House of Commons Hansard #115 of the 41st Parliament, 1st Session. (The original version is on Parliament's site.) The word of the day was budget.

Topics

Fisheries and Oceans
Oral Questions

2:55 p.m.

NDP

Robert Chisholm Dartmouth—Cole Harbour, NS

Mr. Speaker, Conservatives never campaigned on gutting environmental protection, but that is exactly what they are doing.

I will read a quote:

This is a covert attempt to gut the Fisheries Act...it’s appalling [to] be attempting to do this under the radar.

Who said that? It was former Conservative fisheries minister Tom Siddon.

He also said:

The minister...is the one remaining...person in Canada to protect this marvellous, historically important resource...our fishery. That's his job.

The question is, why will this minister not do his job?

Fisheries and Oceans
Oral Questions

2:55 p.m.

Fredericton
New Brunswick

Conservative

Keith Ashfield Minister of Fisheries and Oceans and Minister for the Atlantic Gateway

Mr. Speaker, the member opposite is, of course, inaccurate as usual.

There are massive improvements to the act that the opposition is blatantly ignoring. In fact, our government's changes will improve several areas of the act, provide tools that will identify ecologically sensitive areas that require enhanced protection, make the Fisheries Act conditions enforceable and allow higher maximum penalties for rule breakers. It will also allow the creation of new, clear and accessible guidelines for Canadians to follow for projects in or near the water.

Fisheries and Oceans
Oral Questions

2:55 p.m.

NDP

Fin Donnelly New Westminster—Coquitlam, BC

Mr. Speaker, the government will not listen to former ministers, fisherman or Canadians. It will not even listen to its own commission.

The Prime Minister created the Cohen Commission to study the most dramatic collapse in the wild salmon fishery in British Columbia's history. It has spent two years and $26 million hearing evidence on the importance of protecting salmon and salmon habitat.

Why is the government throwing away the work of the commission and gutting protections for our wild salmon fishery?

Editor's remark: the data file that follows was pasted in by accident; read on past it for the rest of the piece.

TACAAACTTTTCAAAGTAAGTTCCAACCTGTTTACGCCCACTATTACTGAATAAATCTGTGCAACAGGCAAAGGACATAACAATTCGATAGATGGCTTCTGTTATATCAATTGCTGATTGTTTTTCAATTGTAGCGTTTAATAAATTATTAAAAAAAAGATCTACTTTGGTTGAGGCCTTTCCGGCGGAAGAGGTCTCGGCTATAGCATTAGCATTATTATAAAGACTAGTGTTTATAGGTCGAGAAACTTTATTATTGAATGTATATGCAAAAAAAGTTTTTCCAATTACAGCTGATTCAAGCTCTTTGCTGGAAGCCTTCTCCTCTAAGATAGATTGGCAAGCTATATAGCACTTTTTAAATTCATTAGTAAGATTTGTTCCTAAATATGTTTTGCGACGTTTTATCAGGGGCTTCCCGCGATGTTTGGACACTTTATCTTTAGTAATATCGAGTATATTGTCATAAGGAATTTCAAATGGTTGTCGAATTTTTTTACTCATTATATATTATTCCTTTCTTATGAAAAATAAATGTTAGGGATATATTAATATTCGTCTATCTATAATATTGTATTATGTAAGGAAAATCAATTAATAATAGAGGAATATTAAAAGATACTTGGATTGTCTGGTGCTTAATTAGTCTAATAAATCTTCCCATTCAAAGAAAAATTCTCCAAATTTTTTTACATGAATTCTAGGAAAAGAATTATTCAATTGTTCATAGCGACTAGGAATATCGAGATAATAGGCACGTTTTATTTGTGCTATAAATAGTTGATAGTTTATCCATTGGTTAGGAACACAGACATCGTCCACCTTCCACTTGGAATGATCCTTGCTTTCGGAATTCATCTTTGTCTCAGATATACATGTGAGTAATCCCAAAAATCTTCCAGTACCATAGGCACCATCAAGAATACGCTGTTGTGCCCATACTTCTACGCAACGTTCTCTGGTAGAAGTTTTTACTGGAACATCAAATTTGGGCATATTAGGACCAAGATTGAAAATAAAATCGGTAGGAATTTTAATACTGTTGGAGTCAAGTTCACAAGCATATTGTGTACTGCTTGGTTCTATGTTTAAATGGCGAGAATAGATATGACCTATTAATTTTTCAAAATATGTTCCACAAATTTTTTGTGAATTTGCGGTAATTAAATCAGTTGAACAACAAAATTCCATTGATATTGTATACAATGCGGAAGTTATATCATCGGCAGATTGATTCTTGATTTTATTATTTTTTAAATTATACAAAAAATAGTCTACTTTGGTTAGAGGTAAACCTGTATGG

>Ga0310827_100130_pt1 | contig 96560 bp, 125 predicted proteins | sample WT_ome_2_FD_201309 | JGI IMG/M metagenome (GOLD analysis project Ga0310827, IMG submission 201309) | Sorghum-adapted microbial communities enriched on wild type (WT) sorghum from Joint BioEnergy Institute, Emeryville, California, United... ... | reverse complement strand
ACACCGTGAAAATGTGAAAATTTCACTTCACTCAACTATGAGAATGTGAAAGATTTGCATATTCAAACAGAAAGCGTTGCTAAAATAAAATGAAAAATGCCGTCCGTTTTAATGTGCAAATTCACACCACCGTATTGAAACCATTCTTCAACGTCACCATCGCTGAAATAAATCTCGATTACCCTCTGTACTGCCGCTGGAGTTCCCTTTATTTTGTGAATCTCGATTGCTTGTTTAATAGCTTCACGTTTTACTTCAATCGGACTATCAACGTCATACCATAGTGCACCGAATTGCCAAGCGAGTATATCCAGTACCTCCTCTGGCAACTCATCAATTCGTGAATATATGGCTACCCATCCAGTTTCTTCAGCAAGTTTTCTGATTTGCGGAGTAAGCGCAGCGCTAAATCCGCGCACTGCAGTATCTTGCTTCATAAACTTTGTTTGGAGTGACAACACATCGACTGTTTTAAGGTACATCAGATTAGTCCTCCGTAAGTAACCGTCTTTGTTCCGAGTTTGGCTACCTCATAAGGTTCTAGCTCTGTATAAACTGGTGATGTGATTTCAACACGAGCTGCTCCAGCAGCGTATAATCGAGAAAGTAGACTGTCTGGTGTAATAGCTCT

Fisheries and Oceans
Oral Questions

2:55 p.m.

Fredericton
New Brunswick

Conservative

Keith Ashfield Minister of Fisheries and Oceans and Minister for the Atlantic Gateway

Mr. Speaker, again, this is not the case and the question as posed is entirely inaccurate.

We support the work of the Cohen Commission. We recognize the importance of this issue in British Columbia, not only to the people of British Columbia and the economy of British Columbia but also to Canadians in general who are anxiously awaiting the Cohen report. We have supported it fully and we expect that report this fall.

41st General Election
Oral Questions

May 2nd, 2012 / 2:55 p.m.

Liberal

Ralph Goodale Wascana, SK

Mr. Speaker, the government no doubt enjoyed the endorsement it got today from a U.S. Republican ex-convict who was jailed for illegal voter suppression. His fellow operatives worked with Canadian Conservatives. This ex-convict praised the Conservative robocall scam as systematic and sophisticated, all driven off the central Conservative database known as CIMS.

Has the government ever used that partisan database for government business? Has CIMS ever been checked about an access to information request, grant application or immigration matter? How far does Big Brother reach?

41st General Election
Oral Questions

2:55 p.m.

Nepean—Carleton
Ontario

Conservative

Pierre Poilievre Parliamentary Secretary to the Minister of Transport

Mr. Speaker, I think he reaches about four rows behind the hon. member, to his colleague from Guelph who was first caught and then had to admit that he sent out false autodials to his constituents with fake phone numbers and fake identifications. After he was caught, he then had to apologize.

We all know that all of these controversies originated in his riding and that the calls went to Liberal supporters; perhaps he should look five rows back to get the answers he seeks.

Pensions
Oral Questions

3 p.m.

Liberal

Judy Sgro York West, ON

Mr. Speaker, as each day passes it becomes more apparent that the Conservatives are a government stained by election fraud. Canadians now know that the government deceived them by promising not to cut the old age security pensions, and then, once the votes were cast, low-income seniors and baby boomers became the target.

Experts agree that the Conservative OAS cuts are not grounded in economic necessity but are instead Conservative choices. When did the Prime Minister know he was going to break his promise to seniors—before or after the election?

Pensions
Oral Questions

3 p.m.

Haldimand—Norfolk
Ontario

Conservative